As part of Pensions & Investments Face to Face interview series, Angela Miller-May of the $49 billion Illinois Municipal Retirement Fund sat down to discuss geopolitical risks, ESG investing, her outlook for a recession in the U.S. and her personal journey to the CIO job. Questions and answers have been edited for clarity, conciseness and style.
Part 2: Illinois Municipal's Angela Miller-May on her journey to CIO as a woman of color
A: I feel we've already been through a mild recession and we were so distracted we didn't notice. In 2022, and start of 2023, it's been sector by sector. Real estate, then private equity managers not exiting because valuations have been too high. The definition of when we think we're in two quarters below a percentage, that's happened several times.
I don't foresee the recession as we may think about it. We will experience this volatile, unpredictable type of market for some time until things settle down and we're out of inflation spikes. Over the next year, this is what we'll experience. It's recession-like.
A: Mostly because we're a global investor. We have exposure to countries outside the U.S., whether China or other markets. We have to look at these exposures now as risk. Do we look at a portfolio ex-China? Or because China the next largest economy we keep some (in the portfolio)? It's risky for us to hold assets abroad. We look for other emerging countries to invest in, whether Latin America, Africa. We think about how exposed those countries are to China or Russia or where conflicts are happening.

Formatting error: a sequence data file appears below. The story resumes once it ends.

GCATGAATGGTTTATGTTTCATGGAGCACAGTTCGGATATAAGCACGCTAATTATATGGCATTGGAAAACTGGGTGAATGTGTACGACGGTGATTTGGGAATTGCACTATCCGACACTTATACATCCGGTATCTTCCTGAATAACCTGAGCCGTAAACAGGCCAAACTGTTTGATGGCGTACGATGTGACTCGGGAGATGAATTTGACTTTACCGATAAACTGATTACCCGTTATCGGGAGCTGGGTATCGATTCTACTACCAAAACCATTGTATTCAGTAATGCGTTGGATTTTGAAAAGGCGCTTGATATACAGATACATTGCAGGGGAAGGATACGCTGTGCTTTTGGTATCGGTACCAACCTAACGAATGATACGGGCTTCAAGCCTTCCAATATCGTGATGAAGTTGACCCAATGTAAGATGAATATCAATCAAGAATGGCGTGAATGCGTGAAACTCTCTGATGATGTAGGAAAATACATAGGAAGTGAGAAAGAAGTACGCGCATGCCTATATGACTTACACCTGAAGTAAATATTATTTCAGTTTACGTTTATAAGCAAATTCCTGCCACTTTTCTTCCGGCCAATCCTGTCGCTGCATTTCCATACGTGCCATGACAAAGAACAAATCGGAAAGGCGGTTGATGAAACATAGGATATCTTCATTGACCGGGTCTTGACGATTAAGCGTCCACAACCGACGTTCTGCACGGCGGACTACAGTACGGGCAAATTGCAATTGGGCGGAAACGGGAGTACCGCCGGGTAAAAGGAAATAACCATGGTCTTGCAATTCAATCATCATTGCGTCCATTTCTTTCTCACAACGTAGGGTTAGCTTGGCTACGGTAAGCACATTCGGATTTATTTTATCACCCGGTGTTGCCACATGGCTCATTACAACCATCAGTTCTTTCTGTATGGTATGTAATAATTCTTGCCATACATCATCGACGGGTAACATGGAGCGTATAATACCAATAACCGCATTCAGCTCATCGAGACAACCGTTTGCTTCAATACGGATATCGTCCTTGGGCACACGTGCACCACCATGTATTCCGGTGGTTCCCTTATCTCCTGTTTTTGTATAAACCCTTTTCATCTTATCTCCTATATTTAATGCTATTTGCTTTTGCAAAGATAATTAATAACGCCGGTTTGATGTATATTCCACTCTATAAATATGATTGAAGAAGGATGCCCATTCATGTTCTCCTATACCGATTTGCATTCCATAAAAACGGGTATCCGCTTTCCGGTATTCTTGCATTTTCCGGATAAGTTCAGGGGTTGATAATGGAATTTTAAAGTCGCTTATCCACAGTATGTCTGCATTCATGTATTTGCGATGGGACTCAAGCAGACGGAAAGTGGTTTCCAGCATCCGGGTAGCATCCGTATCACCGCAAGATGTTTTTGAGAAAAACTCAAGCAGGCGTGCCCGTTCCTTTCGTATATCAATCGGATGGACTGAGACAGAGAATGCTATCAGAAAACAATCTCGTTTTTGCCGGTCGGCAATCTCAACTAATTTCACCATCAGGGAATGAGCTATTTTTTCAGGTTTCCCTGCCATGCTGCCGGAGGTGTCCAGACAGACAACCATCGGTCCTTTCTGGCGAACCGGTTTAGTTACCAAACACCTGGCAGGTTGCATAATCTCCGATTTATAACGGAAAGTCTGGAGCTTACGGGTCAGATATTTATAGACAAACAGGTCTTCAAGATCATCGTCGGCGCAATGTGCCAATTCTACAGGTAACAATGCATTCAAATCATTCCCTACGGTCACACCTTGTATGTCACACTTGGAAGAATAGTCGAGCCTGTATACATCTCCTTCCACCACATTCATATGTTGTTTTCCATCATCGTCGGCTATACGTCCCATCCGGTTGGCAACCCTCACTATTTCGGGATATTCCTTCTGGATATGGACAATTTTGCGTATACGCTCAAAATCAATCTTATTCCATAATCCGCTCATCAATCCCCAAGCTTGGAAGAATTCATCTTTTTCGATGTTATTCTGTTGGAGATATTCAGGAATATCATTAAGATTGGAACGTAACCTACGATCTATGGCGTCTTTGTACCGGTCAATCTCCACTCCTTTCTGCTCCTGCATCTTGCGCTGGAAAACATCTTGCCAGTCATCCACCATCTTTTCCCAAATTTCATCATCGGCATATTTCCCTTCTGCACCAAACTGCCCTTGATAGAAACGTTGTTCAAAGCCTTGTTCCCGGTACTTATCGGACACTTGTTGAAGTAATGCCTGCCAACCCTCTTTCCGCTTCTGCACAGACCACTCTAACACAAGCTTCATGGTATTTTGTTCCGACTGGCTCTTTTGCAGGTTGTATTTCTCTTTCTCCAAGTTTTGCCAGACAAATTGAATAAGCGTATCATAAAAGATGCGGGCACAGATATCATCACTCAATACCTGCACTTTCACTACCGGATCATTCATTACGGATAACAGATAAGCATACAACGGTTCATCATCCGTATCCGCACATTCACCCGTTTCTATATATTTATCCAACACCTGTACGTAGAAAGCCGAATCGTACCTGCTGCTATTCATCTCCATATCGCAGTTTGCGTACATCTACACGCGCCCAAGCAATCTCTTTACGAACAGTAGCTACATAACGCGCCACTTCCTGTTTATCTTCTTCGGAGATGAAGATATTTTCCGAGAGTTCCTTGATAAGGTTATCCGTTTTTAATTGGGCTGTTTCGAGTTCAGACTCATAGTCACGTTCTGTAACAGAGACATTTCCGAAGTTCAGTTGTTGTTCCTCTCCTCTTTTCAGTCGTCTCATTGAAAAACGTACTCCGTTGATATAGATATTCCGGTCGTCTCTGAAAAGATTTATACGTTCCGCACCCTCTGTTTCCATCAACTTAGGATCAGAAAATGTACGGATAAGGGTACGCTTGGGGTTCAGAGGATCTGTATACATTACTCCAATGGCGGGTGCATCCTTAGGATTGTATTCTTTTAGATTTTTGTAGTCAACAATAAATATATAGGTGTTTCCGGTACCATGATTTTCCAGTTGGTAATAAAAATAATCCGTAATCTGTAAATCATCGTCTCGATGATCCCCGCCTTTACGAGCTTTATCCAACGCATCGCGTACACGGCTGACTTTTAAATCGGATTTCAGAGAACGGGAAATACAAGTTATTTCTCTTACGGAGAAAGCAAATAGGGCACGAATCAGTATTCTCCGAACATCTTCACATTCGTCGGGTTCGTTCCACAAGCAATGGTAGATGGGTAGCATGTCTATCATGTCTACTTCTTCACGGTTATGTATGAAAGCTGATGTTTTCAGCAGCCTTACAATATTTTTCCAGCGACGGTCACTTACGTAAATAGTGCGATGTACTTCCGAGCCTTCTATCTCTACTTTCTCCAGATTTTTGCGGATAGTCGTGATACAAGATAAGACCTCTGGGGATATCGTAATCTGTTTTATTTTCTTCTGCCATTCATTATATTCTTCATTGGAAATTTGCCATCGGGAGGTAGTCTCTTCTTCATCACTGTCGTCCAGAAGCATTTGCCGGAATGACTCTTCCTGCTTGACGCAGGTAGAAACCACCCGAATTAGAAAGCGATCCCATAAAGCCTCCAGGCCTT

The China-Taiwan issue: What does that mean? I've been researching Japan and India. Maybe we invest there. But it is something we think about from an investment point of view and macroeconomic point of view.Early on, supply shocks contributed to inflation, especially to food coming out of Ukraine, oil out of Russia, to semiconductors. It's a concern and something we pay more attention to. We don't see a clear direction for the U.S. based on our own issues and problems. There's definitely a split right now, based on what you believe, who you think should run the country. All of it we consider.
A: If you ask, anybody will define it differently. For us, it really is a way to mitigate risk and create value. We don't invest in ESG funds, but we expect our managers to look at it. For example, is this counterparty good for their loan? It runs through every asset class, thinking about risks around labor, the environment. We ask all our managers what they think about, what's their policy, how's that policy material.
At this point there are returns to be gained from both traditional energy and renewables. I'm going to invest in both. It's going to take some time and maybe I won't be here to see it, where we all think about sustainability of the Earth itself. But at this point, it's going to take time to get to renewable energy. My job is to make sure we have cash to pay pensioners; however I get there I get there. I understand the divisiveness around anti-ESG.We're not asked to divest from anything by our legislators. We have the freedom to do our jobs and leave politics out of the investments.